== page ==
Convicted paedophile walks free because prison ‘would make him more dangerous’
A man convicted of child abuse offences has walked free from court as the judge ruled sending him to prison would make him “dangerous”, in a dilemma the judiciary “face again and again”.
David Swanton, 59, was caught with a collection of images and videos on his laptop after police found he had been talking to a known paedophile online.
He spoke of abusing teenage girls and fantasised about allowing his imaginary daughters be raped by others.
Police found under 500 images on Swanton’s computer, as well as 13 videos, many of which were at the very highest level of depravity, Southwark Crown Court heard.
Many featured children between the ages of three and ten being abused.
Swanton was given an eight months sentence suspended for two years and ordered to undergo a sex offender’s programme after Judge Nicolas Lorraine Smith said jail would not help him.
The judge said as he only had powers to sentence Swanton to short period behind bars, he would not have sufficient time to be effectively treated.
“If I were to sentence you to 12 months in prison, as you have pleaded guilty, you would be legally entitled to a third off your sentence,” he said.
“It would then be one of eight months, and you would be released in four months, which is a short amount of time.
“It would be too short for you to get treatment for addiction – for it is an addiction – you would emerge from prison, in my view, as potentially dangerous.
“This is a problem that judges face again and again in cases of this type.”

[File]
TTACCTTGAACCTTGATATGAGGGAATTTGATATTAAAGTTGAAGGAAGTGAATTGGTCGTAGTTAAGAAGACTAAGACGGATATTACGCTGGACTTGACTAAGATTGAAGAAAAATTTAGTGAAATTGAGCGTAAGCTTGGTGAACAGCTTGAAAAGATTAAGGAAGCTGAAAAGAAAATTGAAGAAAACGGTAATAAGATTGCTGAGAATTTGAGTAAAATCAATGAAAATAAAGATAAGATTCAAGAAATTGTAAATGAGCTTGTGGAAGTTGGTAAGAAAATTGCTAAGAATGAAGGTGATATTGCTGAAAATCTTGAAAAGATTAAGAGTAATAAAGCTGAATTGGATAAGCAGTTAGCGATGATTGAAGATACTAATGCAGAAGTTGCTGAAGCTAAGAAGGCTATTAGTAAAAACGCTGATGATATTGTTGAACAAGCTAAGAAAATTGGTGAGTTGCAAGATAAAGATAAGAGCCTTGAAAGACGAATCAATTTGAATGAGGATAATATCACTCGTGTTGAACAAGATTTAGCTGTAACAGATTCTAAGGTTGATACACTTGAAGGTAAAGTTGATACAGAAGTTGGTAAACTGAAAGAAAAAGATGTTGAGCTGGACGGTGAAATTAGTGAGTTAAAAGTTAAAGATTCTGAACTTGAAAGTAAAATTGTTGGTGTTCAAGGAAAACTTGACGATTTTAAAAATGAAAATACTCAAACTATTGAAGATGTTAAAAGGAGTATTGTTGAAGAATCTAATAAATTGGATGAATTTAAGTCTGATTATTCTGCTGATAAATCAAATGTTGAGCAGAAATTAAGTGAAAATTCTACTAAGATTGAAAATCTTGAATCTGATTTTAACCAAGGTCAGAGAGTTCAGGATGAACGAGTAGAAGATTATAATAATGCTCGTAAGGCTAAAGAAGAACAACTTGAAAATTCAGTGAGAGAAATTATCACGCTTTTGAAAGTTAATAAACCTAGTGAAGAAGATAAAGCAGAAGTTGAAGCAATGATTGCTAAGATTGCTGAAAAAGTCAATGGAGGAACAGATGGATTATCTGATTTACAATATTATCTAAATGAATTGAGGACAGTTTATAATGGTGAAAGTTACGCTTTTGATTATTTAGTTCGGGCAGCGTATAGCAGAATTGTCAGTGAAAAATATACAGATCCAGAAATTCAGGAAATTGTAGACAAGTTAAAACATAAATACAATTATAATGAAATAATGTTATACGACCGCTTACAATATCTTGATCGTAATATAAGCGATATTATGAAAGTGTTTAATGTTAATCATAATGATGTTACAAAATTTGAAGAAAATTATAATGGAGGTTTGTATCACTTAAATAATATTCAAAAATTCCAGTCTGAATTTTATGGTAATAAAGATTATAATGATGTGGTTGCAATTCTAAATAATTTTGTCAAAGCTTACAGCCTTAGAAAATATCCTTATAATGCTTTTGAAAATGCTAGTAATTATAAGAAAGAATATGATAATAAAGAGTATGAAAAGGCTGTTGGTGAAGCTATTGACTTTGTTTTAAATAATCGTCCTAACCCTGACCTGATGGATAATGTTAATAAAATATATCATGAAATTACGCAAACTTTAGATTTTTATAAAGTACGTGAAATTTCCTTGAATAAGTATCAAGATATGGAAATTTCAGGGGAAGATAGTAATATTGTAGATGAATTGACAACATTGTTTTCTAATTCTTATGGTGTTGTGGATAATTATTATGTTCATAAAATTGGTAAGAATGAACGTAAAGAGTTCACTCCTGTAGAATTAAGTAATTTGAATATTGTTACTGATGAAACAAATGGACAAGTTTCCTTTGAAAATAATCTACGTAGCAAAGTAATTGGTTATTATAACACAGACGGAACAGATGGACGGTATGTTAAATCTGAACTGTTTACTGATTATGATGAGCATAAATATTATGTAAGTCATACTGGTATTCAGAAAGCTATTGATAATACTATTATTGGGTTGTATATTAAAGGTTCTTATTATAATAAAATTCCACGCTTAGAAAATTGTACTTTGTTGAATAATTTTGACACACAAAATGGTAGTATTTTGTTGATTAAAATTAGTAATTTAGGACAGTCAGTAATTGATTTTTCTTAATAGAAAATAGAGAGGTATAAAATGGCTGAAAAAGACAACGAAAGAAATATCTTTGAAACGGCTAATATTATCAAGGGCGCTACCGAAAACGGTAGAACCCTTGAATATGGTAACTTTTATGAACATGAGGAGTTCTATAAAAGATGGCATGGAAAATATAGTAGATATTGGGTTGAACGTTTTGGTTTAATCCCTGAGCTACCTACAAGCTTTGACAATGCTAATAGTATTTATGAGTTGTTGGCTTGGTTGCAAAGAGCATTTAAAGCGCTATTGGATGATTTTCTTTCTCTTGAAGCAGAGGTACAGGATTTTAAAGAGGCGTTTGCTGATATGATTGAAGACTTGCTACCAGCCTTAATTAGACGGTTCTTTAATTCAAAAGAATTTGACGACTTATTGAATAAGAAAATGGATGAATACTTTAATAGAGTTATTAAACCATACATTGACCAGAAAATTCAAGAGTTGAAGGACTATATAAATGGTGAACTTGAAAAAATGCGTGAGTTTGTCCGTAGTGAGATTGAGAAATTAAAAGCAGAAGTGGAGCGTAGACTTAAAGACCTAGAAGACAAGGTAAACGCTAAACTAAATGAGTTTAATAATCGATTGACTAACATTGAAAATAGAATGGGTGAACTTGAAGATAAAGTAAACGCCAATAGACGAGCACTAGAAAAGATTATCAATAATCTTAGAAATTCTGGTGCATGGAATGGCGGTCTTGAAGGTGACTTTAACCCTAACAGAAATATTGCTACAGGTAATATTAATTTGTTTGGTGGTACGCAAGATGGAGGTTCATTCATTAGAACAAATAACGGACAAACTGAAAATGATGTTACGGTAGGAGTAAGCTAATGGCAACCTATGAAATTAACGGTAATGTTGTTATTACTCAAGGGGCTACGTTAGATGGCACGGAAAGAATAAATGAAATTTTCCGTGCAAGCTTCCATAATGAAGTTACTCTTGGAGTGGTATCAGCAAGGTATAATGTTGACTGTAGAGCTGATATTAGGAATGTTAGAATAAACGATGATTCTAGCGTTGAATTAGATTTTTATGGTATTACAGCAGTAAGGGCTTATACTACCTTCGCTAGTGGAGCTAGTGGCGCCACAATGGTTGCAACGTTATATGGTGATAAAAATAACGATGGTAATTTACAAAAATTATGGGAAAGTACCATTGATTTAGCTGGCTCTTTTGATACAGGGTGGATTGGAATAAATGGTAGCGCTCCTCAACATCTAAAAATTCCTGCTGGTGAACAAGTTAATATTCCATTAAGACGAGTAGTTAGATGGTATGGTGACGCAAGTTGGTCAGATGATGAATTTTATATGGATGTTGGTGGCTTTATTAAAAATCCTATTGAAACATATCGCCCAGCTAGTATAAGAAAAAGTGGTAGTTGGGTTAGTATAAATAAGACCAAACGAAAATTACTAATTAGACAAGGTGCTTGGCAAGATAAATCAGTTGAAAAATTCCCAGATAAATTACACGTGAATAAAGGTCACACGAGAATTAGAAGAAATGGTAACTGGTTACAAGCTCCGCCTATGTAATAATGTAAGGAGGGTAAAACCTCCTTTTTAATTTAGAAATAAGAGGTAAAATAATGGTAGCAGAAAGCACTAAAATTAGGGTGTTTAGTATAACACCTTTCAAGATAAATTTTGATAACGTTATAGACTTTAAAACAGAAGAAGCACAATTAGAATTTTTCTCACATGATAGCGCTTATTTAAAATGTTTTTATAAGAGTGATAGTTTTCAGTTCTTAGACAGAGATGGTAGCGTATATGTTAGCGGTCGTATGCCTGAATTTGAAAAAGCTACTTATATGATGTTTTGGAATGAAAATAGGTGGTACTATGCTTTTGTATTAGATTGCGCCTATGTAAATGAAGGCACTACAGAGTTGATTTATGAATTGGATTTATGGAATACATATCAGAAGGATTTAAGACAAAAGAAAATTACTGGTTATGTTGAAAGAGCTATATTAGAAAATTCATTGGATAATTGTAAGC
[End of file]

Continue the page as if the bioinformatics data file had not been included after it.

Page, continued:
Prosecutor Usha Shergill told the court: “After he had been arrested he told officers that he was on MSN to connect with paedophiles and discuss child abuse activities.
“He would take on a persona of a teenage girl, or he would say he had a family with children which he would abuse, and allow others to abuse.”
“His computer, when it was forensically examined found that he had installed cleaning software.
“This had erased the browsing history and content.”
Swanton of New House Station, Blaxton, Doncaster, south Yorkshire, admitted eight counts of making indecent images of children, an one count of possessing extreme pornography.
He was also banned from using a computer, other than in a work environment, if it was not able to be searched by police.
Swanton was also banned from owning computer drive cleaning software.
He will be under the supervision of the probation service for two years and will also have to sign onto the sex offenders register for ten years.